Izbas, Hot Tubs and going to Oz.
The Trans Siberian Railway - a universally recognised and renowned travel network. I have often joked with my wife (well, she thinks i’m joking) that the only way i would travel to Australia to experience her father’s family home would be to travel the Trans Siberian Railway then a series of boats, planes and buses to get there - it could only be a one way ticket, i wouldn't be coming back. This is in part due to my fear of flying and my defiance to visit somewhere that i have endured countless stories, slideshows and sales pitches over the past 15 years. The truth is, with weary resignation, i know that an Australian lifestyle would actually be much better for me and my family than North London offers. Strewth, mate!
I might not be able to keep this resistance up forever, so I have spent countless hours investigating and exploring the railway, trawling over the internet, reading blogs and guides, prices, timetables, accommodation, station stops and have become quite besotted with the romance and history of it all. Then, out of the blue, Bee Breeders (www.beebreeders.com) announce a competition to design a small pit-stop for tourists using the railway. I had to have a go at this, but what if i actually won? i'd have to visit. I'd be half way to Oz already! With pride swept under the carpet, ambition took over.
Their brief was simple - provide a small tourist centre offering advice, tea and shelter for visitors at the myriad of stations along the line in a plot no bigger than 8m x 8m x 4m. Construction, environment and durability should all be considered and the glorious reverence of the railway of paramount importance.
I’m fascinated by vernacular design (based on local tradition) and the way that buildings are created and evolve to suit their environment. With long warm summer days, and bleak, snowy winters - Russian buildings have to deal with a lot. Also, with the country being so large, resources are plentiful but refinement scarce. Timber is the material of choice and a pitched roof essential. The traditional Russian dwellings (not for the modern Oligarch - Belgravia is much more appealing) are known as ‘Izbas’. These are essentially timber cabins, offering warm, weather tight shelter, easily partitioned for humans, animals and harvest alike, and constructed with minimal fuss. Their form is simple but effective, and when travelling the 9,289km from Moscow to Vladivastock you are sure to see plenty.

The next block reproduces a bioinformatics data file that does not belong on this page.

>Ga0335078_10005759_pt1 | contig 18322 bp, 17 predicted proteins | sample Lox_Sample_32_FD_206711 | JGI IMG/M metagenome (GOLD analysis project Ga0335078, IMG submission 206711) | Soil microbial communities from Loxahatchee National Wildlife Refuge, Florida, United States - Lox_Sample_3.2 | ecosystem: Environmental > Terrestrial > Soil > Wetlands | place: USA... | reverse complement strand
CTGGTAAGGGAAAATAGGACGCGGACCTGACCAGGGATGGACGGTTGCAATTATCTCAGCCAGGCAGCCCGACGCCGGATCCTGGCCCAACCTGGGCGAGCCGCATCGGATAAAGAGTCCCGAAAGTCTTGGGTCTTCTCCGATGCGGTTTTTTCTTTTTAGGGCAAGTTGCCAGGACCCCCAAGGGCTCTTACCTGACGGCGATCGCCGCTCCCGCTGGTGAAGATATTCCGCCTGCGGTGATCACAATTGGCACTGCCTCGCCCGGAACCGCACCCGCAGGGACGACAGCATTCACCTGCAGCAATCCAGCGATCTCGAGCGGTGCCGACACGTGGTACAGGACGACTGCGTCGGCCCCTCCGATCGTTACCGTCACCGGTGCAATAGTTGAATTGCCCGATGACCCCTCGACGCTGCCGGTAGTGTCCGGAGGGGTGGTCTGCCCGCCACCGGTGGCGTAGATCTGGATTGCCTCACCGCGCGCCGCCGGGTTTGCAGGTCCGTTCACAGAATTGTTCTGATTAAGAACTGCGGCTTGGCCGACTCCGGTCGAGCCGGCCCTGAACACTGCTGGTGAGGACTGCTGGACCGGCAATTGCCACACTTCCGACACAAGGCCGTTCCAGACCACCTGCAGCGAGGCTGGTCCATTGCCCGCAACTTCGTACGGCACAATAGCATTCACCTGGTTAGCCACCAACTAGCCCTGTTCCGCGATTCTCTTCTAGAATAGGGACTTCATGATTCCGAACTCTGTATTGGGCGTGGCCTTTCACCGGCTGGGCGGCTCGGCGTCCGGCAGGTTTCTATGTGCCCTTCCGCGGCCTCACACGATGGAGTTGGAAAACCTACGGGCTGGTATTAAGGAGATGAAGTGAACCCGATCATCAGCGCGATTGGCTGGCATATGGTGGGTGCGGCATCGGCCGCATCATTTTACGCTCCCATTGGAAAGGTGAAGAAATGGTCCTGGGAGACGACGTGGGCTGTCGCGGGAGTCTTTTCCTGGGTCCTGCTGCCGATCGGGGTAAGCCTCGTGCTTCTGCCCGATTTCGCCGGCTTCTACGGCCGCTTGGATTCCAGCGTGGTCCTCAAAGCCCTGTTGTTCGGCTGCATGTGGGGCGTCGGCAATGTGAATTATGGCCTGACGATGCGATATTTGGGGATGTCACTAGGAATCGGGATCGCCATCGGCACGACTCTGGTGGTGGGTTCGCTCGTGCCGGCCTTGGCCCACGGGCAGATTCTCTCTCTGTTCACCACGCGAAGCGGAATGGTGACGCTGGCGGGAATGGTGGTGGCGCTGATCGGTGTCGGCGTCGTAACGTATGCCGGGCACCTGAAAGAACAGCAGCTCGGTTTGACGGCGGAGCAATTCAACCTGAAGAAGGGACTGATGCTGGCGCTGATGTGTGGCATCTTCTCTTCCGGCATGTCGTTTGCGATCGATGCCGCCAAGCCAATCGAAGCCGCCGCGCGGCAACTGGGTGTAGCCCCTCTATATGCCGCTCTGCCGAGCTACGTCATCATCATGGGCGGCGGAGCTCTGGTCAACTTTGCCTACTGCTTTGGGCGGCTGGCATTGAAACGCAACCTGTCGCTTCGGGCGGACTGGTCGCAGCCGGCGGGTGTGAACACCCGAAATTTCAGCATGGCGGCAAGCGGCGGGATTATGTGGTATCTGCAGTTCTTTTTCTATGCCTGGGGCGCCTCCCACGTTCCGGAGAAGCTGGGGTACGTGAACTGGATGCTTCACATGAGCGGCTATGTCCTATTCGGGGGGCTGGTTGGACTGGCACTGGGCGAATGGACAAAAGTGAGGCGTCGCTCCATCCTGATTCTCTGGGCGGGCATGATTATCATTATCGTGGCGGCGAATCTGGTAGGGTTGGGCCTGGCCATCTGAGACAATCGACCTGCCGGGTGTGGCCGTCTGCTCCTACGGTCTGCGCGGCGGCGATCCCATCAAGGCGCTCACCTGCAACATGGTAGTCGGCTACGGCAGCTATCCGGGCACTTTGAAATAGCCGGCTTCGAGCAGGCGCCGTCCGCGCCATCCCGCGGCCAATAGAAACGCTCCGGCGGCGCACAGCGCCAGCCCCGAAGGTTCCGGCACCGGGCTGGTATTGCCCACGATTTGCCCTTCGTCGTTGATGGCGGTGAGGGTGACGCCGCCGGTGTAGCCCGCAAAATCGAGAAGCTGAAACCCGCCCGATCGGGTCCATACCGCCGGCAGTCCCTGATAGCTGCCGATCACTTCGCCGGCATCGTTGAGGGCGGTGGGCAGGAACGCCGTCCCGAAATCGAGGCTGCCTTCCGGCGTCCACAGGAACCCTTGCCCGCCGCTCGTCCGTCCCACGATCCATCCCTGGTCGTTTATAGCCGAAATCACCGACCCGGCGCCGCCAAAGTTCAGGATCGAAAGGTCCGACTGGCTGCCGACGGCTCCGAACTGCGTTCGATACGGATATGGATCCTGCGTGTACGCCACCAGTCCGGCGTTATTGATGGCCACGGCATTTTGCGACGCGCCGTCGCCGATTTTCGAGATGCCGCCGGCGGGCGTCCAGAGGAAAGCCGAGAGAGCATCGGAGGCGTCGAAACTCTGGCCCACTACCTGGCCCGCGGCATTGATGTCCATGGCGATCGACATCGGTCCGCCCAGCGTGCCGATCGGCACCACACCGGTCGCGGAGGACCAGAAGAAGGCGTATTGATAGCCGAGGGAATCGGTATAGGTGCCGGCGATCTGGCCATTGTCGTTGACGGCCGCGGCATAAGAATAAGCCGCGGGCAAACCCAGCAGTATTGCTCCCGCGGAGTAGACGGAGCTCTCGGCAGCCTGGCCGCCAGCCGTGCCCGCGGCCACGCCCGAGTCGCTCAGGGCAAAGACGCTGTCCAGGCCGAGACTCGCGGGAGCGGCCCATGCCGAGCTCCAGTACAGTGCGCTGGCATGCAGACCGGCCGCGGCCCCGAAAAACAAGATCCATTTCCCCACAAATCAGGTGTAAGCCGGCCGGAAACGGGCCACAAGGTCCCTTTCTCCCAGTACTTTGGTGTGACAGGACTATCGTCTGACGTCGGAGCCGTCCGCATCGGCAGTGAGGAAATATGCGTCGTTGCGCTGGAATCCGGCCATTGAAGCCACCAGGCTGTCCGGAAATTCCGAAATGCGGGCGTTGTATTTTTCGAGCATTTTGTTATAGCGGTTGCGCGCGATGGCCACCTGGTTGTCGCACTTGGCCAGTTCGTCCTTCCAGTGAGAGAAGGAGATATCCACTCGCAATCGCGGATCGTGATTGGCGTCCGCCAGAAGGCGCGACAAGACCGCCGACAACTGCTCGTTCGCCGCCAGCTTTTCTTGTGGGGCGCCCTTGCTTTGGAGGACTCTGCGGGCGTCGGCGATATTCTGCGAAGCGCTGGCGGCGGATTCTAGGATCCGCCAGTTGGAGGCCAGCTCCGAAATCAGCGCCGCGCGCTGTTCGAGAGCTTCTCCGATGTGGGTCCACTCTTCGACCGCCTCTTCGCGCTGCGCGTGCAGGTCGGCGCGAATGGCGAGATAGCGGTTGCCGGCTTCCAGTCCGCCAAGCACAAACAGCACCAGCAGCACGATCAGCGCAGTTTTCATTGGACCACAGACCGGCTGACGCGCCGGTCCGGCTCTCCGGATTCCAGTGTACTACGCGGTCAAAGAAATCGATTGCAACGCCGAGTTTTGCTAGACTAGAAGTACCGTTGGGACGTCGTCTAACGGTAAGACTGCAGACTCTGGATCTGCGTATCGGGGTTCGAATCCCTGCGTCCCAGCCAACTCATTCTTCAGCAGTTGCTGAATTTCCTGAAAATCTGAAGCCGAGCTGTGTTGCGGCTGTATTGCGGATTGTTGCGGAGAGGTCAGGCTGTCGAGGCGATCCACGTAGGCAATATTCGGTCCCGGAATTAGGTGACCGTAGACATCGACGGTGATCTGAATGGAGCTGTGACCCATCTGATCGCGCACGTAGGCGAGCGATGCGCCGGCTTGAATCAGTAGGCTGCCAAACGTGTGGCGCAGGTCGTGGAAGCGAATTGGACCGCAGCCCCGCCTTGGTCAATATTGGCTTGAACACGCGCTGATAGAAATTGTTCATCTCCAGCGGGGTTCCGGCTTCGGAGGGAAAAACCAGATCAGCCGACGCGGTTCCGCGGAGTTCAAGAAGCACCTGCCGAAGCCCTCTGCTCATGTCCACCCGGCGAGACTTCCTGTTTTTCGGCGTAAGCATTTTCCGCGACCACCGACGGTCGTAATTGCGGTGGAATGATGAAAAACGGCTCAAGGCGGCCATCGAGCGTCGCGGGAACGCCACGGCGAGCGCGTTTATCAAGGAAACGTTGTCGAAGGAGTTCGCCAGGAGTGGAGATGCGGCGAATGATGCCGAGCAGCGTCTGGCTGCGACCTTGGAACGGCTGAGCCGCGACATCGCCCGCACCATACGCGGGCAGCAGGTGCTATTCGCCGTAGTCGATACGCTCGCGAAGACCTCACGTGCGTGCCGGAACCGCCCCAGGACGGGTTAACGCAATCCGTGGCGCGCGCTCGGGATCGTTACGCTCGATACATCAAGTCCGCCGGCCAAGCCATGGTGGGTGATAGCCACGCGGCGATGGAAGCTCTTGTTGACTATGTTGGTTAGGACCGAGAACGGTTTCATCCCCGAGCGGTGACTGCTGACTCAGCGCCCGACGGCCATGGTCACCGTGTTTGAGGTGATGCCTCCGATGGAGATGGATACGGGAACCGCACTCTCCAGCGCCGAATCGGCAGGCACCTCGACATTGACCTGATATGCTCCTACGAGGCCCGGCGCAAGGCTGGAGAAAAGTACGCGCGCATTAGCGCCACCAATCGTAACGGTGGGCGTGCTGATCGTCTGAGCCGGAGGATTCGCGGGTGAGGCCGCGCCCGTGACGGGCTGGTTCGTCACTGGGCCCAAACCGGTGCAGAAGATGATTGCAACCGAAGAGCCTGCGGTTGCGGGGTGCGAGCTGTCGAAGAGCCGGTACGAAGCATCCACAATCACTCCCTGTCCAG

The inspiration for me was clear. I didn’t want mess with something that has worked perfectly for hundreds of years, but i did want to bring it into the 21st century. I couldn’t help but add a little humour - i don’t know why, but i like to think that all Russians love Hot Tubs. It must be the years of watching Putin and co lauding it up, chomping on bear sandwiches, glugging vodka and blaring out Tchikovsy’s 1812 Overture (with cannons, of course) at full blast. If, and when i take my trip, i want to indulge in that hot-tub experience. It’s crass i know, but i’d also want to see a Ninja in Japan and throw a snag on the barbie in Sydney.
Against my better judgement, I pushed on with the Hot Tub. Orientating it facing South and making sure it’s always the first thing the arriving passengers see. Of course, the proposal is environmentally conscious - it will recycle both rain and snow to provide water for the tea urn, toilet and fundamentally, the hot tub.
The romance thing is important for me too, so it has a large north facing 'lantern' window, mirroring the North Star - the pre-GPS navigation marker. The interior is simple, utilitarian and focuses on the large log burner that provides warmth to frozen fingers and toes, and heat to the tea urn and hot tub. I imagine fur hats and great conversations, making connections and memories with a truly awesome backdrop.
Prize money aside, they have committed to build the winning design! My wife may never have a better chance of getting me to Oz.